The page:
Hybrid approach pairs very thin silicon with printed interconnects and sensors.
Flexible electronics have been proposed for a wide variety of applications, from pulse and activity monitoring to electrolyte balance measurements. That makes generalizations difficult, but most proposed devices involve some combination of sensors, a power source, onboard data storage and analysis electronics, and some form of communications for configuration and data transfer.
Flexible electronics offer both cost and usability advantages over their rigid counterparts. (For this reason, this article distinguishes between flexible electronics and other types of wearable electronics, such as smart watches.) Because data from flexible electronics might be used to support treatment decisions for people with chronic illnesses, accurate and consistent measurements are essential. A patch that bends and stretches like skin is more likely to be worn consistently than a larger, bulkier device. Electronics made with printing technology are likely to be less expensive, too, an equally important consideration if the device needs to be disposable for sanitary reasons.
The tradeoff between flexibility and performance becomes apparent very quickly, though. While printable semiconductors have made significant advances in the last several years, they cannot match the capabilities of leading-edge silicon. For this reason, many observers expect flexible electronics to use hybrid technology, pairing very thin silicon logic and communications circuits with printed interconnects, sensors, and possibly power sources.
Such a hybrid integration scheme requires the ability to transfer silicon circuits to a flexible substrate without damage. As Abdullah Alharbi, a graduate student at New York University, explained in a presentation at December’s IEEE Electron Device Meeting, transfer techniques fall into three main categories. The first category, brute force methods, use mechanical and/or chemical polishing to thin the semiconductor. The second, epitaxial layer liftoff, depends on the selective lateral removal of an embedded sacrificial layer, for example by etching.
The third method, is mechanical exfoliation via substrate cracking, also known as spalling. Controlled spalling first deposits a metastable film with high fracture toughness and intrinsic tensile stress onto the substrate. This group, for example, deposited pre-tensioned nickel on top of extremely thin silicon-on-insulator (ETSOI) devices. ETSOI is desirable because it offers low short channel effects, allows designers to use body bias for optimization, and does not require channel doping.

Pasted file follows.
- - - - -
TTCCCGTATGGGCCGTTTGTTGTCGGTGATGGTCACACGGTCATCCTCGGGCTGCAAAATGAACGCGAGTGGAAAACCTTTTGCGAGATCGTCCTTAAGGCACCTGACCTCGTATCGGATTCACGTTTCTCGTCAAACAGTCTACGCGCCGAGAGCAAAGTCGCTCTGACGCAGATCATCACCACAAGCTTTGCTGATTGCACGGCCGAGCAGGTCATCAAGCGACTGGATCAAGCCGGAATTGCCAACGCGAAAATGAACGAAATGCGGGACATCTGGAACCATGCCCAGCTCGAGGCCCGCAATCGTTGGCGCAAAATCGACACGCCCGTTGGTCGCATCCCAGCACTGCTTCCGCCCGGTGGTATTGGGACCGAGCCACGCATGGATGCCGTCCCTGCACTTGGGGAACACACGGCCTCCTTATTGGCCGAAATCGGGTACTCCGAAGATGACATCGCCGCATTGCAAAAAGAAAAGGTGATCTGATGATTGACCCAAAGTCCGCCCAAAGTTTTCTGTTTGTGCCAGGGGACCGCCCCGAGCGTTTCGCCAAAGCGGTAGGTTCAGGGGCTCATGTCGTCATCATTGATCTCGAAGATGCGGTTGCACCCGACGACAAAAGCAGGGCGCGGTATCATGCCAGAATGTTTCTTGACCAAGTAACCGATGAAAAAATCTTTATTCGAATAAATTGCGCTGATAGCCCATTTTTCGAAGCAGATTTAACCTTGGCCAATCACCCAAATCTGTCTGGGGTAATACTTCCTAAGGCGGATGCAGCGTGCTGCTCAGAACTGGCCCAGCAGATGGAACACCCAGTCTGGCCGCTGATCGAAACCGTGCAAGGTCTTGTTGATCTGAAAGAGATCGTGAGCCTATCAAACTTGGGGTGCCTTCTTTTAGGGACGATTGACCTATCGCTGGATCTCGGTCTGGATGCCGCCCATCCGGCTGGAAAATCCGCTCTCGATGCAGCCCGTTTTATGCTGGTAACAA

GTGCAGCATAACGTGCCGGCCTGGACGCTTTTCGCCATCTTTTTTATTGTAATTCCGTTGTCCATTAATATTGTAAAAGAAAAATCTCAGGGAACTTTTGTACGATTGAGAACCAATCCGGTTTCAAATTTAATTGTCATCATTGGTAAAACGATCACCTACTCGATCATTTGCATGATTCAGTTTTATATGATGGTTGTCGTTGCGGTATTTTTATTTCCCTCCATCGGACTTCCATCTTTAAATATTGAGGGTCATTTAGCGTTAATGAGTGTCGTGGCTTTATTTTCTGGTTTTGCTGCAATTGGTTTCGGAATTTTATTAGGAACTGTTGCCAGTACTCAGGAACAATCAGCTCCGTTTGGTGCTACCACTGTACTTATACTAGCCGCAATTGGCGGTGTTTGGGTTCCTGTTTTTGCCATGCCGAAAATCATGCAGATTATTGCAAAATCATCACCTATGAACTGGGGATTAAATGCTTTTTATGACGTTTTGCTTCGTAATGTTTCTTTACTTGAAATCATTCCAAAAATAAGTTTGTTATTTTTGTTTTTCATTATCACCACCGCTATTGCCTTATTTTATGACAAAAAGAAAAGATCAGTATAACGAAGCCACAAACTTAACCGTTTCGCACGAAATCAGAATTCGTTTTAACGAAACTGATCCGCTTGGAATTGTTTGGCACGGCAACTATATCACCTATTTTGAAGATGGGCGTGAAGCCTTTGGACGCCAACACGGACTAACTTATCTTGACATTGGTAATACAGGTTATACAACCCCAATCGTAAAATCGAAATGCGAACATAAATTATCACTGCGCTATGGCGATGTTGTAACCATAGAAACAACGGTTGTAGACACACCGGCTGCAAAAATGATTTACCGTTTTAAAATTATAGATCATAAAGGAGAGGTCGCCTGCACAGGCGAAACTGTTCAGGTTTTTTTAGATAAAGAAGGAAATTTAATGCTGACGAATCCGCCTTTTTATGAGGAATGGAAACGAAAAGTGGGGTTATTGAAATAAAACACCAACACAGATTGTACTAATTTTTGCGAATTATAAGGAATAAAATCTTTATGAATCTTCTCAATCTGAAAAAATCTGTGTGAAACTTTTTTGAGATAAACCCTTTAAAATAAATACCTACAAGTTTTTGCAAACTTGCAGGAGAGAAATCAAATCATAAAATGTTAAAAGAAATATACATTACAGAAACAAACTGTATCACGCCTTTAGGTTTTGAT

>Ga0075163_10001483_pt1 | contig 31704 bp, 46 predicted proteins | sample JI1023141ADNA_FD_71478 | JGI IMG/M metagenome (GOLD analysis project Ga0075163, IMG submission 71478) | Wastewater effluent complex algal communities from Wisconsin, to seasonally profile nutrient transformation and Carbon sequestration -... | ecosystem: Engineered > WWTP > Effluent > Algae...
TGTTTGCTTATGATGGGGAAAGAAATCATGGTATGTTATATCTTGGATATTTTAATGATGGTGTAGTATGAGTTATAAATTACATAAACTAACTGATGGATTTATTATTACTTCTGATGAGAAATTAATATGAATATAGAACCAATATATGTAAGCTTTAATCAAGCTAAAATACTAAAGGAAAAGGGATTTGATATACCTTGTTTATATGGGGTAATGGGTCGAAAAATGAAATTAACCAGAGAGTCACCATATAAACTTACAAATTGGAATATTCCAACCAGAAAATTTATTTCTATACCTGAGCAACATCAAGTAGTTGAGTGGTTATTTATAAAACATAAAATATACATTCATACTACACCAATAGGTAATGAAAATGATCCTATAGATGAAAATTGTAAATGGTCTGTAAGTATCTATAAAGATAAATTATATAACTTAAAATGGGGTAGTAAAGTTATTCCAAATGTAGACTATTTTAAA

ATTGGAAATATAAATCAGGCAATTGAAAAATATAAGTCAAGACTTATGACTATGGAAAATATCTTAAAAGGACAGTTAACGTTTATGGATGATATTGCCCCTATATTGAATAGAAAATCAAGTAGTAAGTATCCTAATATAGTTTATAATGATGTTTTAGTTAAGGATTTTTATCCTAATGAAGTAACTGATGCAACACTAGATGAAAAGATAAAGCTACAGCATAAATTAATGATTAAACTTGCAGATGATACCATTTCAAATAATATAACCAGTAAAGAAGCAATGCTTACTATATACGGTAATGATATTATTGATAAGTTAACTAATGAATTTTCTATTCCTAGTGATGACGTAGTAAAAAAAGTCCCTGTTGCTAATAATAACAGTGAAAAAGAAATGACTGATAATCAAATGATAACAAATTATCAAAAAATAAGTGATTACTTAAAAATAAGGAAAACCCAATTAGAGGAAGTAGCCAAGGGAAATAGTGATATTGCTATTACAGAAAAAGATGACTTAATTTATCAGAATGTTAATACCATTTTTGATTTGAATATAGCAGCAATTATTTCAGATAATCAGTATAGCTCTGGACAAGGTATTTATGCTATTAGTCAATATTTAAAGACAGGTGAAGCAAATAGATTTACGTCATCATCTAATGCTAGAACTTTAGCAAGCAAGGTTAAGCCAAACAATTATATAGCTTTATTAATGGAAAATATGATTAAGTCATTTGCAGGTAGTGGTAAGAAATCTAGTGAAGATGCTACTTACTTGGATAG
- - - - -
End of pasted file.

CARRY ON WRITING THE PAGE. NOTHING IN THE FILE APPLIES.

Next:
Next, they used a flexible tape to pull the nickel layer until the underlying substrate failed, cracking about 20 microns below the buried oxide. Easily scalable, this is a room temperature process and applicable to any brittle substrate.
Strain engineering is an important feature of leading edge process flows, but little work has been done on strain engineering in flexible devices. With controlled spalling, the semiconductor undergoes residual compressive strain after release from substrate. In GaAs, this strain can be used to tune the band gap. For example, the NYU researchers fabricated flexible GaAs solar cells for energy harvesting, tuning the bandgap to optimize for expected light conditions.
Hybrid electronics are attractive because all-printed electronics are likely to be limited to a few hundred transistors due to both yield limitations and the large areas they require. The best printed circuits have linewidths in the tens of microns. Nevertheless, printed electronics could offer important advantages for extremely cost-sensitive applications such as disposable sensors for medical screening. With a carrier mobility of as much as 12 cm2/V-sec, amorphous indium gallium zirconium oxide (a-IGZO) is comparable to polysilicon and is a leading candidate for n-type printed semiconductors. Unfortunately, according to Imec’s Paul Heremans, efforts to find a complementary p-type semiconductor have had limited success.
The best candidate material so far is SnO, with a best carrier mobility of 4.6 cm2/V-sec. Integration of SnO with a-IGZO in complementary logic has been demonstrated, but results are poor. The shortcomings of SnO include polycrystalline structure and the presence of n-type SnO2 and metallic Sn in the deposited film. Screening of candidates by ab-initio calculus gave (K,Na)2Sn2O3, B6O, and ZrOS as promising potential alternatives. However, in further simulations, amorphization of these materials led to localization of holes. As a result, these materials are unlikely to offer the band-like carrier transport needed for semiconductor devices.
Alternatively, Kuniharu Takei’s group at Osaka Prefecture University used carbon nanotubes and sputtered a-IGZO for p-type and n-type semiconductors, respectively, with Cr/Au electrodes for the source and drain. Polyimide supplied passivation and a strain relaxation layer. The carbon nanotube thin film transistors demonstrated carrier mobility of 9.95 cm2/V-sec, in the ballpark for commercially useful devices. Device channels were 100 microns long by 400 microns wide, leaving much room for future power and area savings via process shrinks.
As is typical at the Electron Device Meeting, the devices discussed here are prototypes and manufacturing proofs of concept. Medical sensors in particular face an especially long road to commercial applications. Still, as these papers showed, technology platforms are emerging to support the many different uses that flexible electronics may find.
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